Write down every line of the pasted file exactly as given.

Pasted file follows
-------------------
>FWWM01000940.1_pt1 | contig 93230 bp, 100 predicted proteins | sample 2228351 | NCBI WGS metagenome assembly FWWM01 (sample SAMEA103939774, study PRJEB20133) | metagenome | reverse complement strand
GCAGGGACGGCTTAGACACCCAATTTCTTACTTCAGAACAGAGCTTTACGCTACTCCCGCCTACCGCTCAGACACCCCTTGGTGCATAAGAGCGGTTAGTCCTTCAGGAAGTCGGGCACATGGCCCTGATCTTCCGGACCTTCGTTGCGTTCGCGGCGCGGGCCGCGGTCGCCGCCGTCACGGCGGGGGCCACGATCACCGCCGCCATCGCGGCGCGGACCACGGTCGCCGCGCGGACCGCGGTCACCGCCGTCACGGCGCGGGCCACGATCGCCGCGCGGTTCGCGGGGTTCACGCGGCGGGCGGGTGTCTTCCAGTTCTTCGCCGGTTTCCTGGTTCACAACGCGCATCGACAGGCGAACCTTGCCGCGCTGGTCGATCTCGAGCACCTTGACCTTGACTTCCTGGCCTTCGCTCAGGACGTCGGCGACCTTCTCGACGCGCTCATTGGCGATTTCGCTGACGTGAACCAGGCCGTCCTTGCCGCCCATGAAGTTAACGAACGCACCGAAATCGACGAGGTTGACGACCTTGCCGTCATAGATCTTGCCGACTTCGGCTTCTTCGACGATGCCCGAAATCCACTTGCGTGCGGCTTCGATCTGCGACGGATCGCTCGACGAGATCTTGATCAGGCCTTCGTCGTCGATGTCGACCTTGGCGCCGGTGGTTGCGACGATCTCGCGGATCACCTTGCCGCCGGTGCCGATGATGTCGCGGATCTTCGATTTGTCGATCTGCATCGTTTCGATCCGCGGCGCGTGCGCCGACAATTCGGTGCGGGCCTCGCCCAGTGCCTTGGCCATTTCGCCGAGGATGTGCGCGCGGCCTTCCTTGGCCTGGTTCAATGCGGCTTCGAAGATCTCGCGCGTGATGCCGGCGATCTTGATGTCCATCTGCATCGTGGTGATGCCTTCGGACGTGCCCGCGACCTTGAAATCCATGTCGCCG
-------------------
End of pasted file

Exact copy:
>FWWM01000940.1_pt1 | contig 93230 bp, 100 predicted proteins | sample 2228351 | NCBI WGS metagenome assembly FWWM01 (sample SAMEA103939774, study PRJEB20133) | metagenome | reverse complement strand
GCAGGGACGGCTTAGACACCCAATTTCTTACTTCAGAACAGAGCTTTACGCTACTCCCGCCTACCGCTCAGACACCCCTTGGTGCATAAGAGCGGTTAGTCCTTCAGGAAGTCGGGCACATGGCCCTGATCTTCCGGACCTTCGTTGCGTTCGCGGCGCGGGCCGCGGTCGCCGCCGTCACGGCGGGGGCCACGATCACCGCCGCCATCGCGGCGCGGACCACGGTCGCCGCGCGGACCGCGGTCACCGCCGTCACGGCGCGGGCCACGATCGCCGCGCGGTTCGCGGGGTTCACGCGGCGGGCGGGTGTCTTCCAGTTCTTCGCCGGTTTCCTGGTTCACAACGCGCATCGACAGGCGAACCTTGCCGCGCTGGTCGATCTCGAGCACCTTGACCTTGACTTCCTGGCCTTCGCTCAGGACGTCGGCGACCTTCTCGACGCGCTCATTGGCGATTTCGCTGACGTGAACCAGGCCGTCCTTGCCGCCCATGAAGTTAACGAACGCACCGAAATCGACGAGGTTGACGACCTTGCCGTCATAGATCTTGCCGACTTCGGCTTCTTCGACGATGCCCGAAATCCACTTGCGTGCGGCTTCGATCTGCGACGGATCGCTCGACGAGATCTTGATCAGGCCTTCGTCGTCGATGTCGACCTTGGCGCCGGTGGTTGCGACGATCTCGCGGATCACCTTGCCGCCGGTGCCGATGATGTCGCGGATCTTCGATTTGTCGATCTGCATCGTTTCGATCCGCGGCGCGTGCGCCGACAATTCGGTGCGGGCCTCGCCCAGTGCCTTGGCCATTTCGCCGAGGATGTGCGCGCGGCCTTCCTTGGCCTGGTTCAATGCGGCTTCGAAGATCTCGCGCGTGATGCCGGCGATCTTGATGTCCATCTGCATCGTGGTGATGCCTTCGGACGTGCCCGCGACCTTGAAATCCATGTCGCCG